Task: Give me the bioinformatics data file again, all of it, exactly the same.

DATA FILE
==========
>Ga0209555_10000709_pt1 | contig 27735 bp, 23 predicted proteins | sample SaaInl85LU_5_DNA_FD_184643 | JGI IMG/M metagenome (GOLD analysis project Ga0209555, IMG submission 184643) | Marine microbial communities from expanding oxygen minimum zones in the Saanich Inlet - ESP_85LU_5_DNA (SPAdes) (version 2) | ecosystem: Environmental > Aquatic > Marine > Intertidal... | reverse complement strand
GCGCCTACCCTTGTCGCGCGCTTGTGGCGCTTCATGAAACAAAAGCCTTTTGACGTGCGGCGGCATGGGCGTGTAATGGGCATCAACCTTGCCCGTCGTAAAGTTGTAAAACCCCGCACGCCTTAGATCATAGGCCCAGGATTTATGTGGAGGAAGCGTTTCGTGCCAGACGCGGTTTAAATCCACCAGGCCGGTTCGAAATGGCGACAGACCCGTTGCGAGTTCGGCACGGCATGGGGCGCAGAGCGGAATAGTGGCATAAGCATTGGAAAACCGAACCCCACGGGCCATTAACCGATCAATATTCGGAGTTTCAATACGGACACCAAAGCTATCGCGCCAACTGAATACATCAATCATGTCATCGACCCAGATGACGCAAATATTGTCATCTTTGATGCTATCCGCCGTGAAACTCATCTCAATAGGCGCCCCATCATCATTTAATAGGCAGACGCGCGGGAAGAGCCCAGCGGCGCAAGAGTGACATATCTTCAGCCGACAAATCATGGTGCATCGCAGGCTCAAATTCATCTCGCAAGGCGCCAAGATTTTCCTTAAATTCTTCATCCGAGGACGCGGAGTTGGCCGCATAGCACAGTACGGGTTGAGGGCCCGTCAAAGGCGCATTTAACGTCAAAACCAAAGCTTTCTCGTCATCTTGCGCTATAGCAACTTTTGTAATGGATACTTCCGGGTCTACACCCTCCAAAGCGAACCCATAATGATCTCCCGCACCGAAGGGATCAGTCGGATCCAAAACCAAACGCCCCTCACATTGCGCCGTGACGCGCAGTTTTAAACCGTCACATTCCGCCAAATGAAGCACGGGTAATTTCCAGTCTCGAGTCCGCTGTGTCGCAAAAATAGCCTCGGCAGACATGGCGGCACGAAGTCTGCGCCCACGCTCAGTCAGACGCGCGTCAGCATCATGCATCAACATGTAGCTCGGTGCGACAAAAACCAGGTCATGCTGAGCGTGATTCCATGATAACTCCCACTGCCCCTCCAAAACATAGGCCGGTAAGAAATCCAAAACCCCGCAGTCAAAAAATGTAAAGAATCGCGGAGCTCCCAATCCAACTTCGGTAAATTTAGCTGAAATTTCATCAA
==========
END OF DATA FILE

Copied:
>Ga0209555_10000709_pt1 | contig 27735 bp, 23 predicted proteins | sample SaaInl85LU_5_DNA_FD_184643 | JGI IMG/M metagenome (GOLD analysis project Ga0209555, IMG submission 184643) | Marine microbial communities from expanding oxygen minimum zones in the Saanich Inlet - ESP_85LU_5_DNA (SPAdes) (version 2) | ecosystem: Environmental > Aquatic > Marine > Intertidal... | reverse complement strand
GCGCCTACCCTTGTCGCGCGCTTGTGGCGCTTCATGAAACAAAAGCCTTTTGACGTGCGGCGGCATGGGCGTGTAATGGGCATCAACCTTGCCCGTCGTAAAGTTGTAAAACCCCGCACGCCTTAGATCATAGGCCCAGGATTTATGTGGAGGAAGCGTTTCGTGCCAGACGCGGTTTAAATCCACCAGGCCGGTTCGAAATGGCGACAGACCCGTTGCGAGTTCGGCACGGCATGGGGCGCAGAGCGGAATAGTGGCATAAGCATTGGAAAACCGAACCCCACGGGCCATTAACCGATCAATATTCGGAGTTTCAATACGGACACCAAAGCTATCGCGCCAACTGAATACATCAATCATGTCATCGACCCAGATGACGCAAATATTGTCATCTTTGATGCTATCCGCCGTGAAACTCATCTCAATAGGCGCCCCATCATCATTTAATAGGCAGACGCGCGGGAAGAGCCCAGCGGCGCAAGAGTGACATATCTTCAGCCGACAAATCATGGTGCATCGCAGGCTCAAATTCATCTCGCAAGGCGCCAAGATTTTCCTTAAATTCTTCATCCGAGGACGCGGAGTTGGCCGCATAGCACAGTACGGGTTGAGGGCCCGTCAAAGGCGCATTTAACGTCAAAACCAAAGCTTTCTCGTCATCTTGCGCTATAGCAACTTTTGTAATGGATACTTCCGGGTCTACACCCTCCAAAGCGAACCCATAATGATCTCCCGCACCGAAGGGATCAGTCGGATCCAAAACCAAACGCCCCTCACATTGCGCCGTGACGCGCAGTTTTAAACCGTCACATTCCGCCAAATGAAGCACGGGTAATTTCCAGTCTCGAGTCCGCTGTGTCGCAAAAATAGCCTCGGCAGACATGGCGGCACGAAGTCTGCGCCCACGCTCAGTCAGACGCGCGTCAGCATCATGCATCAACATGTAGCTCGGTGCGACAAAAACCAGGTCATGCTGAGCGTGATTCCATGATAACTCCCACTGCCCCTCCAAAACATAGGCCGGTAAGAAATCCAAAACCCCGCAGTCAAAAAATGTAAAGAATCGCGGAGCTCCCAATCCAACTTCGGTAAATTTAGCTGAAATTTCATCAA